The fifth ingredient lists peas. Peas are a quality source of carbohydrates. And like all legumes, they’re rich in natural fiber.

However, peas contain about 25% protein, a factor that must be considered when judging the meat content of this dog food.

The sixth ingredient is sweet potato. Sweet potatoes are a gluten-free source of complex carbohydrates in dog food. They are naturally rich in dietary fiber and beta carotene.

The next ingredient is guar gum, a gelling or thickening agent found in many wet pet foods. Refined from dehusked guar beans, guar gum can add a notable amount of dietary fiber to any product.

The eighth ingredient is flaxseed, one of the best plant sources of healthy omega-3 fatty acids. Provided they’ve first been ground into a meal, flax seeds are also rich in soluble fiber.

However, flaxseed contains about 19% protein, a factor that must be considered when judging the actual meat content of this dog food.

From here, the list goes on to include a number of other items.

But to be realistic, ingredients located this far down the list (other than nutritional supplements) are not likely to affect the overall rating of this Blue Buffalo product.

With four notable exceptions

First, this food contains carrageenan, a gelatin-like thickening agent extracted from seaweed. Although carrageenan has been used as a food additive for hundreds of years, there appears to be some recent controversy regarding its long term biological safety.

The article, The Carrageenan Controversy, published in Scientific American, does a good job of addressing this topic.

Next, we note the use of fish oil. Fish oil is naturally rich in the prized EPA and DHA type of omega-3 fatty acids. These two high quality fats boast the highest bio-availability to dogs and humans.

Depending on its level of freshness and purity, fish oil should be considered a commendable addition.

In addition, this recipe contains sodium selenite, a controversial form of the mineral selenium. Sodium selenite appears to be nutritionally inferior to the more natural source of selenium found in selenium yeast.

And lastly, this food includes chelated minerals, minerals that have been chemically attached to protein. This makes them easier to absorb. Chelated minerals are usually found in better dog foods.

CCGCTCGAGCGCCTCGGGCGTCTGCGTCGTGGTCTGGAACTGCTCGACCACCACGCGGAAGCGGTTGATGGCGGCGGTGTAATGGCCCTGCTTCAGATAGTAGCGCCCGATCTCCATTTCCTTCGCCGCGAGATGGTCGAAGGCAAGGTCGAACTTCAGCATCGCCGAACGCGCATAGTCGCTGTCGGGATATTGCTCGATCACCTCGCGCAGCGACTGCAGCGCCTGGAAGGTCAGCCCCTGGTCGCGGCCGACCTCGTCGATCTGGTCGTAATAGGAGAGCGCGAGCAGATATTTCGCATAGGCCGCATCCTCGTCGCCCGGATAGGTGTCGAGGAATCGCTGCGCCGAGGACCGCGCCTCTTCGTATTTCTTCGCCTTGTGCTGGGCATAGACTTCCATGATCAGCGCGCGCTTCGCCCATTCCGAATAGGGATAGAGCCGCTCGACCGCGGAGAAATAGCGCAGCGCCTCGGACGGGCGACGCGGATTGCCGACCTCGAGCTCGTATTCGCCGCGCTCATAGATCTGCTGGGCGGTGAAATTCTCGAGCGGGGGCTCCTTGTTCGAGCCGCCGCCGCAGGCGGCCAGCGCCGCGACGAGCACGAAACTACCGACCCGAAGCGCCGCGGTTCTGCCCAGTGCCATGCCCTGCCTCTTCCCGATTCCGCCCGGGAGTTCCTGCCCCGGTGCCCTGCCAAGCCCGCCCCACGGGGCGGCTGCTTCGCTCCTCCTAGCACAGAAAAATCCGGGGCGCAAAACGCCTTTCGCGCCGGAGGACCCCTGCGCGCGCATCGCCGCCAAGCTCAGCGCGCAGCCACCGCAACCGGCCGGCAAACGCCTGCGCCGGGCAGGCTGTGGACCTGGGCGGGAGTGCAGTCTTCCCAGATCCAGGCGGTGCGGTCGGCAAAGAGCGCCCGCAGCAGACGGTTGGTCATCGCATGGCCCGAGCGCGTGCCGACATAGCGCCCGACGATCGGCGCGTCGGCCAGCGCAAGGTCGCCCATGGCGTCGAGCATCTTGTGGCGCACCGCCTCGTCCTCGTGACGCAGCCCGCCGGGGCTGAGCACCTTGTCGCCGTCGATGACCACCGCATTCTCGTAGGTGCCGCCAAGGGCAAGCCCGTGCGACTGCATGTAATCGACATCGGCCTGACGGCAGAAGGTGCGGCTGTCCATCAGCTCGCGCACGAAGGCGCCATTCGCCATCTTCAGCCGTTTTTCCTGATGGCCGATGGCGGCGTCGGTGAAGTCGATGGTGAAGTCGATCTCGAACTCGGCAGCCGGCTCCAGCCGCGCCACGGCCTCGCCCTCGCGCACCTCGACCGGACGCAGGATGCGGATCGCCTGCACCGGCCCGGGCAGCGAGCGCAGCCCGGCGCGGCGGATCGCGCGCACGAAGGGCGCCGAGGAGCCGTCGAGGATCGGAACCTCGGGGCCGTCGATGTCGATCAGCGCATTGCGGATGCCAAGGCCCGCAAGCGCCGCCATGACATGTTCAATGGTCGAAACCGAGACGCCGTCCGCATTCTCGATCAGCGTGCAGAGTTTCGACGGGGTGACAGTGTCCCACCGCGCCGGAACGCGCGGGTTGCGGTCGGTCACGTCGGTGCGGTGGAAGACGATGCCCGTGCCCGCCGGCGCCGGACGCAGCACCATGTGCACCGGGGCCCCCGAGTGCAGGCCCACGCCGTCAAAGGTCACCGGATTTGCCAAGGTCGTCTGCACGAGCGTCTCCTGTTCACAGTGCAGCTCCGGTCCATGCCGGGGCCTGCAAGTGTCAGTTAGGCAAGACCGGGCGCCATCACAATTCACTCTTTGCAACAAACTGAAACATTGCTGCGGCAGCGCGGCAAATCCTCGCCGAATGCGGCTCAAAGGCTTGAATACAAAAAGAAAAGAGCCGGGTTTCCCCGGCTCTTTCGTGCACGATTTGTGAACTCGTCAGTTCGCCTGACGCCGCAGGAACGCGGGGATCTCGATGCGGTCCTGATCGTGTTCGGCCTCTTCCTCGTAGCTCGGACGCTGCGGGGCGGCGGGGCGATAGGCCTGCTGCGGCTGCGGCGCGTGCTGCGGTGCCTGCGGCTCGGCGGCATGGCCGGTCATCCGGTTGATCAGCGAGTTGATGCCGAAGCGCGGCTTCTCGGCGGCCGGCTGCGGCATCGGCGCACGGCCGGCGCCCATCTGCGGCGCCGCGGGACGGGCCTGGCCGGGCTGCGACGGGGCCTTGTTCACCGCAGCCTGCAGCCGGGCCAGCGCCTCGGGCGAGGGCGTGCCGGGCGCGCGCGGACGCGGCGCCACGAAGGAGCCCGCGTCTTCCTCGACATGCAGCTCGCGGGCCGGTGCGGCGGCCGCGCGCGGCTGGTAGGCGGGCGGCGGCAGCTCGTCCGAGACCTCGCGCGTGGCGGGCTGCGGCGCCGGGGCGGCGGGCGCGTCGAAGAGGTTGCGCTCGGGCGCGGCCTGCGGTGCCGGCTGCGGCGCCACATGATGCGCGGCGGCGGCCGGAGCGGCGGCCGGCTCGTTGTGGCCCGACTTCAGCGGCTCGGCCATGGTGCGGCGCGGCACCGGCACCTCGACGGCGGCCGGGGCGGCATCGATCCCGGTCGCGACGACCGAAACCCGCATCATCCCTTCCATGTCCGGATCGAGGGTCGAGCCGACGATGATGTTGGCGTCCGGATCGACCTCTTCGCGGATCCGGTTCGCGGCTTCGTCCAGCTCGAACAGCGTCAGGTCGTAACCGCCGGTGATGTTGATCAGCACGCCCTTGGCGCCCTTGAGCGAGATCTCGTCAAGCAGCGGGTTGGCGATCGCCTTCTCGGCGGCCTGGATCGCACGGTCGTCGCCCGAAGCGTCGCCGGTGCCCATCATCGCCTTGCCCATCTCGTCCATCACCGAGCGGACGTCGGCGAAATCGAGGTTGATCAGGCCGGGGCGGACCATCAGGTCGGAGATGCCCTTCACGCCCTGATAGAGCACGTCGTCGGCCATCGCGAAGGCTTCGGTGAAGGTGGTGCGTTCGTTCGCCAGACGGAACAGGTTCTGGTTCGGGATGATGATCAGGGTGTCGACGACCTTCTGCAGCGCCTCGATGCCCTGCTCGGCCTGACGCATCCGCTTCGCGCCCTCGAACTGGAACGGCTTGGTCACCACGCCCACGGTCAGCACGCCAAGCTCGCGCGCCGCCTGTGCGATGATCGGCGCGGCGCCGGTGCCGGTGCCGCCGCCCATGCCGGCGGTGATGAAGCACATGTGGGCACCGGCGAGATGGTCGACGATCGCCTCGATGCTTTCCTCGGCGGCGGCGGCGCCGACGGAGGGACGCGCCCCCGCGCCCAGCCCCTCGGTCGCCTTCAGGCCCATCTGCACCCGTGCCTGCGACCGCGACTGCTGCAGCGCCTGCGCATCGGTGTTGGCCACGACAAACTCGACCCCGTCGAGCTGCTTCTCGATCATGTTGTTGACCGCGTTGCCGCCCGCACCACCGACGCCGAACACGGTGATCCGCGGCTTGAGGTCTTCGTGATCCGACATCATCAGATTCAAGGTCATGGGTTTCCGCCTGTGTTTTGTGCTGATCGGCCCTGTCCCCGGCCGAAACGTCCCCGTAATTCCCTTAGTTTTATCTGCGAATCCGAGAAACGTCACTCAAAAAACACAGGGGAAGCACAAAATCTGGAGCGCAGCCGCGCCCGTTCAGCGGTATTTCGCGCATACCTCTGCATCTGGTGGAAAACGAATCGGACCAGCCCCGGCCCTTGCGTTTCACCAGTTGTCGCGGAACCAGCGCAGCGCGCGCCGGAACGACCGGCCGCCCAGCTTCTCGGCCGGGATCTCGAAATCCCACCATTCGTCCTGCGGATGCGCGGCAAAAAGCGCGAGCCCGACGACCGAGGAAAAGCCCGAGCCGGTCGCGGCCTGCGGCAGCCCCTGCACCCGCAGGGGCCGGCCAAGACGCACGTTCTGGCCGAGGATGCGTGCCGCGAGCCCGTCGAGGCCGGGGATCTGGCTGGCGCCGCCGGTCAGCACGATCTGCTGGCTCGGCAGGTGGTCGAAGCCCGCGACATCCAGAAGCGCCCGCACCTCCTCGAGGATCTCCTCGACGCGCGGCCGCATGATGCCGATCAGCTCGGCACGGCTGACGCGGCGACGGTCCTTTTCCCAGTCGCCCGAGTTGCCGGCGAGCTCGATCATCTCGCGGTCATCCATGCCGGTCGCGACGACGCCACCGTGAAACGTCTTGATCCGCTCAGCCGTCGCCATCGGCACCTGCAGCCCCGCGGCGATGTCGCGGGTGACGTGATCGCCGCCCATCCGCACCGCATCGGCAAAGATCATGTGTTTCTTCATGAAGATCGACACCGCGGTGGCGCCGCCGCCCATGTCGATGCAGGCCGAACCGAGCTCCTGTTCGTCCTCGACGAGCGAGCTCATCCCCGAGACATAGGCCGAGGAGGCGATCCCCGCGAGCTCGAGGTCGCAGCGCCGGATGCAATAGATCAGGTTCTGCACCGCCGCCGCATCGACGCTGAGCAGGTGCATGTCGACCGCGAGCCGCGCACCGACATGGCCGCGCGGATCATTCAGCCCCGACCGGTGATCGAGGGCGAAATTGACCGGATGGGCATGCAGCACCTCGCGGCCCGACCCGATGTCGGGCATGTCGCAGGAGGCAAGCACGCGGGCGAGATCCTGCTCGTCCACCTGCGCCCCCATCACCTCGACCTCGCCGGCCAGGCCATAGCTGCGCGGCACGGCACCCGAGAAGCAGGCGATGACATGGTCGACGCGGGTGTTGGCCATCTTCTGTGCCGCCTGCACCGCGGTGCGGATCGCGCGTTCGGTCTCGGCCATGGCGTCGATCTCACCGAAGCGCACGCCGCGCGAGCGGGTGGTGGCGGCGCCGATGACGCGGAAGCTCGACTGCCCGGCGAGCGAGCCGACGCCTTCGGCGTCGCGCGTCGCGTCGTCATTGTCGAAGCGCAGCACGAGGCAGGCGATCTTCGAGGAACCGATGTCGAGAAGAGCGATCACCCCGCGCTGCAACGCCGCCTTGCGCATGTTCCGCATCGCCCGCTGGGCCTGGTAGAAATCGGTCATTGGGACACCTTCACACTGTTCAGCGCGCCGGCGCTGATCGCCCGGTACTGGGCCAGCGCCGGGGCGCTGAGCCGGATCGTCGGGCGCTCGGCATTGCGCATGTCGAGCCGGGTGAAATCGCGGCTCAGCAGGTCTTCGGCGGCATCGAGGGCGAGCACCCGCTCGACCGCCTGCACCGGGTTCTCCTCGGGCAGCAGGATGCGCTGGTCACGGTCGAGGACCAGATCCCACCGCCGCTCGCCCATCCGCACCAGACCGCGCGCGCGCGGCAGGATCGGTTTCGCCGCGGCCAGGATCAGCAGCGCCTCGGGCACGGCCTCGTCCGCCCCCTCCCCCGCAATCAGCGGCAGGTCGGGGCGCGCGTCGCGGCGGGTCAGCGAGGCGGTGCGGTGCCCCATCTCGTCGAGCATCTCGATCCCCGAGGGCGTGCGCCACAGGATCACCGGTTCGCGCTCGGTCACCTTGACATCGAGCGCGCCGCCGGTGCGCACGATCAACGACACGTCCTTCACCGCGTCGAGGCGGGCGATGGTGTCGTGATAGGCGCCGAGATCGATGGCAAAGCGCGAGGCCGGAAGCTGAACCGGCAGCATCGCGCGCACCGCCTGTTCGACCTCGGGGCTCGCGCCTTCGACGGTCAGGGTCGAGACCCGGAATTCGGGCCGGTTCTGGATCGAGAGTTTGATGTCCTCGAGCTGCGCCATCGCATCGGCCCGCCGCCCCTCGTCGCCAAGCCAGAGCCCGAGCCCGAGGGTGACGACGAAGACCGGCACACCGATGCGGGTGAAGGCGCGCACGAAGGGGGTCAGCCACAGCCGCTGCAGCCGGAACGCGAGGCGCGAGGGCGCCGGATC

Nutrient Analysis

Based on its ingredients alone, Blue Buffalo Freedom Grain Free canned dog food looks like an above-average wet product.

The dashboard displays a dry matter protein reading of 36%, a fat level of 27% and estimated carbohydrates of about 28%.

As a group, the brand features an average protein content of 38% and a mean fat level of 26%. Together, these figures suggest a carbohydrate content of 28% for the overall product line.

And a fat-to-protein ratio of about 68%.

Which means this Blue Buffalo product line contains…

Near-average protein. Above-average fat. And below-average carbs when compared to a typical canned dog food.

Even when you consider the protein-boosting effect of the peas and flaxseed, this looks like the profile of a canned food containing at least a moderate amount of meat.

However, with 51% of the total calories in our example coming from fat versus just 28% from protein, some recipes may not be suitable for every animal.

Our Rating of Blue Buffalo Freedom Grain Free Dog Food

Blue Buffalo Freedom is a grain-free canned dog food using at least a moderate amount of named meats as its dominant source of animal protein, thus earning the brand 4.5 stars.

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Highly Recommended

Sources

1: Association of American Feed Control Officials